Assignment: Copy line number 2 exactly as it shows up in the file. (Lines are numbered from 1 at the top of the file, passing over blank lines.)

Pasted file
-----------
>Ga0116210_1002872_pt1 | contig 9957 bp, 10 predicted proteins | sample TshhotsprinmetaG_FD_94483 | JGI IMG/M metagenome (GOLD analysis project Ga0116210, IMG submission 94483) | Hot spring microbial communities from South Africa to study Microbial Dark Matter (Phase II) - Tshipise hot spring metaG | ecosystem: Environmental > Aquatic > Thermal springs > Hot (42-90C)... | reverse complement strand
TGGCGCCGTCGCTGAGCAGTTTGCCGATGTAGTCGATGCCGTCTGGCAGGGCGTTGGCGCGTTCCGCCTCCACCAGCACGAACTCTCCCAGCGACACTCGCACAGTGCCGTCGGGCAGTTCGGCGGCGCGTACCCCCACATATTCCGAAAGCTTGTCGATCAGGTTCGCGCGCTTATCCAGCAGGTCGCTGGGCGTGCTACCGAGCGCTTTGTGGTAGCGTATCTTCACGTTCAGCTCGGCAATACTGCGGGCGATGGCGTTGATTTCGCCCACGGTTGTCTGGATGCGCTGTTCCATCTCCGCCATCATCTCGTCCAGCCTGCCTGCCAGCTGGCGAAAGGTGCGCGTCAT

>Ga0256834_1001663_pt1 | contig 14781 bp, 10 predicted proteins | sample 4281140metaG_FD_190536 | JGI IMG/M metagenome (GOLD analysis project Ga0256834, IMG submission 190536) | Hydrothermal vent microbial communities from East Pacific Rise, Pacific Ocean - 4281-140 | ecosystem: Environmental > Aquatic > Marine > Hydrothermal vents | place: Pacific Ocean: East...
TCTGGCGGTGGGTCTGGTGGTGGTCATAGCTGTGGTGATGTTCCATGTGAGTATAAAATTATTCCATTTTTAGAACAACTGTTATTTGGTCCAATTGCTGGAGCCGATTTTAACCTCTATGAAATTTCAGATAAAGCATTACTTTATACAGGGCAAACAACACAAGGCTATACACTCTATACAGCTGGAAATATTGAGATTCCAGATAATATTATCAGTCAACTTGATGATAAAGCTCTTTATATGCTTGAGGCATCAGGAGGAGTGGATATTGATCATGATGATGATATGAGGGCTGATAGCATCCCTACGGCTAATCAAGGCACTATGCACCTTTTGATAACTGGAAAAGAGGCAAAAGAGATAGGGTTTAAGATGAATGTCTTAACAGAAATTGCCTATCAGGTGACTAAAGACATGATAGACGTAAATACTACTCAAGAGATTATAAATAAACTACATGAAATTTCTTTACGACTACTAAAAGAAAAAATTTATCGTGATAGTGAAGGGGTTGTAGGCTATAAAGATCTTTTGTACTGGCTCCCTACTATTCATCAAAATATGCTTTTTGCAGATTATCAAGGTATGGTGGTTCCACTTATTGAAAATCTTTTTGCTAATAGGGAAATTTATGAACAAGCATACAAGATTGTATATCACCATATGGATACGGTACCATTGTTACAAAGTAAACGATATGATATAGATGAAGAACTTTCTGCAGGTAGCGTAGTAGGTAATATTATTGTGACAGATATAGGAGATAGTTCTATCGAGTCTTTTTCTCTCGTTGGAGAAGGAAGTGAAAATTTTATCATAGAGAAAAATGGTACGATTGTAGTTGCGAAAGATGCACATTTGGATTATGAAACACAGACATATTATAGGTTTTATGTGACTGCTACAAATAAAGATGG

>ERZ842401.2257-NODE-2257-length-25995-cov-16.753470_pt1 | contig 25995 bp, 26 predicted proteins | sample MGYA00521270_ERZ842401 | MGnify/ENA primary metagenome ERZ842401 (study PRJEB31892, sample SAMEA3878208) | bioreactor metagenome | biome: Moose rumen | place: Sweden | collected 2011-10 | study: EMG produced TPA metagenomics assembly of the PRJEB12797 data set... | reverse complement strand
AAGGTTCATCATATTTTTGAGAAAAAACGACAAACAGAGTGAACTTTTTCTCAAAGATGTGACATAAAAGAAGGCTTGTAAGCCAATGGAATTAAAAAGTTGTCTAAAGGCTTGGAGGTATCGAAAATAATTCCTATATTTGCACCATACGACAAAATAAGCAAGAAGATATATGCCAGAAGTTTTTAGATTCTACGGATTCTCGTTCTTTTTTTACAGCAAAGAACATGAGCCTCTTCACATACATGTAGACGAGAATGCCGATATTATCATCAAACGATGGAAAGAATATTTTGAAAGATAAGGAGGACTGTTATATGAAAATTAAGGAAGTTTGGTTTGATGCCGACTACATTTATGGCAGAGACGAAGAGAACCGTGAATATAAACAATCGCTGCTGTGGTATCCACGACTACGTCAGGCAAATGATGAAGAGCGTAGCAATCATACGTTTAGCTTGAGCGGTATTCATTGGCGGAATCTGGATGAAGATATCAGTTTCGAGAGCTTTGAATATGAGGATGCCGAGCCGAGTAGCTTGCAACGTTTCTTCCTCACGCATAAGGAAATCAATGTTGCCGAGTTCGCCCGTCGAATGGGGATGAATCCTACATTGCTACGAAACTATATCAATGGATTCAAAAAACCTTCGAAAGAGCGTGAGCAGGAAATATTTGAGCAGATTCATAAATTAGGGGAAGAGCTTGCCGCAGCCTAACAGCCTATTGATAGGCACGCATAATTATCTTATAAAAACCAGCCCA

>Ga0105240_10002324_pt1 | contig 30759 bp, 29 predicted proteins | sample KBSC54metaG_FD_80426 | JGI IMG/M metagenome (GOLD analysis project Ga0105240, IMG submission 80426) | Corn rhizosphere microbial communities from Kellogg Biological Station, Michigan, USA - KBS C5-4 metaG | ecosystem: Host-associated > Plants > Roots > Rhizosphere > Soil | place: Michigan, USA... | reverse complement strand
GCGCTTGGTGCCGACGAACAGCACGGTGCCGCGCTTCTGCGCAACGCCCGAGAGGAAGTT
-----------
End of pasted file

TGGCGCCGTCGCTGAGCAGTTTGCCGATGTAGTCGATGCCGTCTGGCAGGGCGTTGGCGCGTTCCGCCTCCACCAGCACGAACTCTCCCAGCGACACTCGCACAGTGCCGTCGGGCAGTTCGGCGGCGCGTACCCCCACATATTCCGAAAGCTTGTCGATCAGGTTCGCGCGCTTATCCAGCAGGTCGCTGGGCGTGCTACCGAGCGCTTTGTGGTAGCGTATCTTCACGTTCAGCTCGGCAATACTGCGGGCGATGGCGTTGATTTCGCCCACGGTTGTCTGGATGCGCTGTTCCATCTCCGCCATCATCTCGTCCAGCCTGCCTGCCAGCTGGCGAAAGGTGCGCGTCAT